Off-road Vehicle Use

The presence of vehicle tracks in ditches and off-road vehicle use in pastures containing Rough Agalinis were reported as a threat for many Rough Agalinis populations (Appendix A).  The off-road vehicle use can lead to trampling or killing of plants, compaction of soil, and unnatural disturbance to habitat which increase opportunities for colonization by invasive alien plants. It can also introduce invasive alien plant seeds that fall from vehicles. 

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5. Population and Distribution Objectives

Although there have been a few new populations documented in the last few years as survey effort increased, substantial increases in the number of populations or area of occupancy are less likely to be documented in the future given that 1) the suitable habitat for Rough Agalinis is now limited in MB, severely fragmented and declining in quality and quantity, and 2) the population size and area of occupancy of occurrences documented to date have been relatively small.  However, it is likely some additional populations will be found with future survey effort.  If habitat quality and quantity continue to decline, known populations may also decline as a result. Therefore, the population and distribution objectives have been set in the context of reversing or preventing further declines in quality and quantity of habitat through beneficial management practices and stewardship arrangements in order to maintain, and if possible, increase existing populations over the long term.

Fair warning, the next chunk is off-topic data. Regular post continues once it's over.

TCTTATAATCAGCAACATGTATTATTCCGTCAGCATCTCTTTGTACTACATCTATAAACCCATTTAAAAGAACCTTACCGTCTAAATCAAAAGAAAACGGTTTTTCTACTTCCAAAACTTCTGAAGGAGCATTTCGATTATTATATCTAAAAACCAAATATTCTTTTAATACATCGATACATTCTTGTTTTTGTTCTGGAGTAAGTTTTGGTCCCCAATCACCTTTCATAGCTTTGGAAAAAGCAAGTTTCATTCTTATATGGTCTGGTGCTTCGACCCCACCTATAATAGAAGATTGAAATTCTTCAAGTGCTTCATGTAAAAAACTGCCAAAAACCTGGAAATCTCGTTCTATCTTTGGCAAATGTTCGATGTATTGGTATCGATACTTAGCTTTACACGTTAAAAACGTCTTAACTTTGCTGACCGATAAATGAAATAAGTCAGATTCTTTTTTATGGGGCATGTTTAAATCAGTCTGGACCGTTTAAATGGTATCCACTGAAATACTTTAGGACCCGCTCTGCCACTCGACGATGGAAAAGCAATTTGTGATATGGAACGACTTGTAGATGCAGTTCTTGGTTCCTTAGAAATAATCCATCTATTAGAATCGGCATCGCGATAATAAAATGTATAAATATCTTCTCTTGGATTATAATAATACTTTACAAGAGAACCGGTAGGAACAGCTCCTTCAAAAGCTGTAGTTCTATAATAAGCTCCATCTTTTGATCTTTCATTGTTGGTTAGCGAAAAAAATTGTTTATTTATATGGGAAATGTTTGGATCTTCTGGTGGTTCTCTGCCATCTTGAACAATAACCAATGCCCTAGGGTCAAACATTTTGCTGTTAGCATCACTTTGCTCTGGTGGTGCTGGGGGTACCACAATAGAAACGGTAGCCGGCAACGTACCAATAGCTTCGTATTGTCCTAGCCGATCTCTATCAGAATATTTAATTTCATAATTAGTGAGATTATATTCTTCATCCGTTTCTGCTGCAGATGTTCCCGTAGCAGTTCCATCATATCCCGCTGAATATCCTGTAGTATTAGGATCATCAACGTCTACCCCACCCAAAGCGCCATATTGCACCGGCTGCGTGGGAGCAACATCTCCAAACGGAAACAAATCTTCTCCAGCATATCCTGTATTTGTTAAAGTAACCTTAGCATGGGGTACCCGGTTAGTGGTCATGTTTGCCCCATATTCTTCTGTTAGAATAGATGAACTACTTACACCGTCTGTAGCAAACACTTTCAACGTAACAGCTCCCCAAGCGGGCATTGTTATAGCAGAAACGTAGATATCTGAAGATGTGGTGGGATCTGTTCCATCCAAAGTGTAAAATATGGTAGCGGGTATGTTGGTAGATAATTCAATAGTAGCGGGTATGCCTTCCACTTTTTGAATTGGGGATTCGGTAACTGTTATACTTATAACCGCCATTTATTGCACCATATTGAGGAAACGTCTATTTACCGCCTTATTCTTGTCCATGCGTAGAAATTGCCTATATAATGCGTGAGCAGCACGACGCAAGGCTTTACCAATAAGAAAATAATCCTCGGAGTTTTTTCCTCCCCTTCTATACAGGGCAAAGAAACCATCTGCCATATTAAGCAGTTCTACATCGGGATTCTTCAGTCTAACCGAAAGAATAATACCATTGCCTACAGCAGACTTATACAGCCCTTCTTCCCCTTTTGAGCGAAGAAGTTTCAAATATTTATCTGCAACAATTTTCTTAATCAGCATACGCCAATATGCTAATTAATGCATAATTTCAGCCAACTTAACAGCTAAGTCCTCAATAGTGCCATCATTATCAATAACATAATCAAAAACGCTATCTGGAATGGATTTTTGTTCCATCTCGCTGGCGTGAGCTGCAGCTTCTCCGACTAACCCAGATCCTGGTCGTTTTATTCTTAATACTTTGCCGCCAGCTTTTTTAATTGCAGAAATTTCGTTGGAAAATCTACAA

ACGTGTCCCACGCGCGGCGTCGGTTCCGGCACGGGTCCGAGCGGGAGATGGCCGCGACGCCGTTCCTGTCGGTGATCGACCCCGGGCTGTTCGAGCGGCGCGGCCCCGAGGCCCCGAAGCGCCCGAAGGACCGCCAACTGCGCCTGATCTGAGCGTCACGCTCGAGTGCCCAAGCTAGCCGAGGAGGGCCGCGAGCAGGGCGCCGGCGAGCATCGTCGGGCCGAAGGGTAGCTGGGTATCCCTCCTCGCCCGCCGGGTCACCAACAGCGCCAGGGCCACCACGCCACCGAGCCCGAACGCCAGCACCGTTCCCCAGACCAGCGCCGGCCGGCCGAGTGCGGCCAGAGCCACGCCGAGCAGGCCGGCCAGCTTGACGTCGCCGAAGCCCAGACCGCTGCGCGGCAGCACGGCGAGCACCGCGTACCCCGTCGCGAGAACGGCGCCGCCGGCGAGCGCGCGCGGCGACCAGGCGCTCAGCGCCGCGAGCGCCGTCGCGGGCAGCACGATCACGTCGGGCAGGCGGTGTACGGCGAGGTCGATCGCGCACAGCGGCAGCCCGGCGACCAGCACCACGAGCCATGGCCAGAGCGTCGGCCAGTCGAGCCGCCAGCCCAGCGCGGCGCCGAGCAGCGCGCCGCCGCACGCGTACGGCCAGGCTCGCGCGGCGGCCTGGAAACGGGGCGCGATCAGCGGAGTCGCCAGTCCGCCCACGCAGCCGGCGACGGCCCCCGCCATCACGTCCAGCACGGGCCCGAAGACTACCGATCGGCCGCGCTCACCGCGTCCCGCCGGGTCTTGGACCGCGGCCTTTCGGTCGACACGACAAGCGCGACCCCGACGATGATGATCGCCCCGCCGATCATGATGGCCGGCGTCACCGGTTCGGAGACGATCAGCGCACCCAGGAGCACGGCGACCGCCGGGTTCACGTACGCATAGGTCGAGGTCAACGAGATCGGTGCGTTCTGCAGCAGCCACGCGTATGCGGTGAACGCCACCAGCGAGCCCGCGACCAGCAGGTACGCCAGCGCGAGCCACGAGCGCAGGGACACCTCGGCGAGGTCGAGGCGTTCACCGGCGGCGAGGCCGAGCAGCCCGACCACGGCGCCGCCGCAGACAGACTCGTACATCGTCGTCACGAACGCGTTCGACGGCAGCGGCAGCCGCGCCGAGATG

The population and distribution objectives for Rough Agalinis are to maintain or increase the population size and distribution (area of occupancy) of Rough Agalinis at all extant populations in Canada, as well as any newly discovered or relocatedFootnote 8 populations, within the natural range of variation.

Rationale: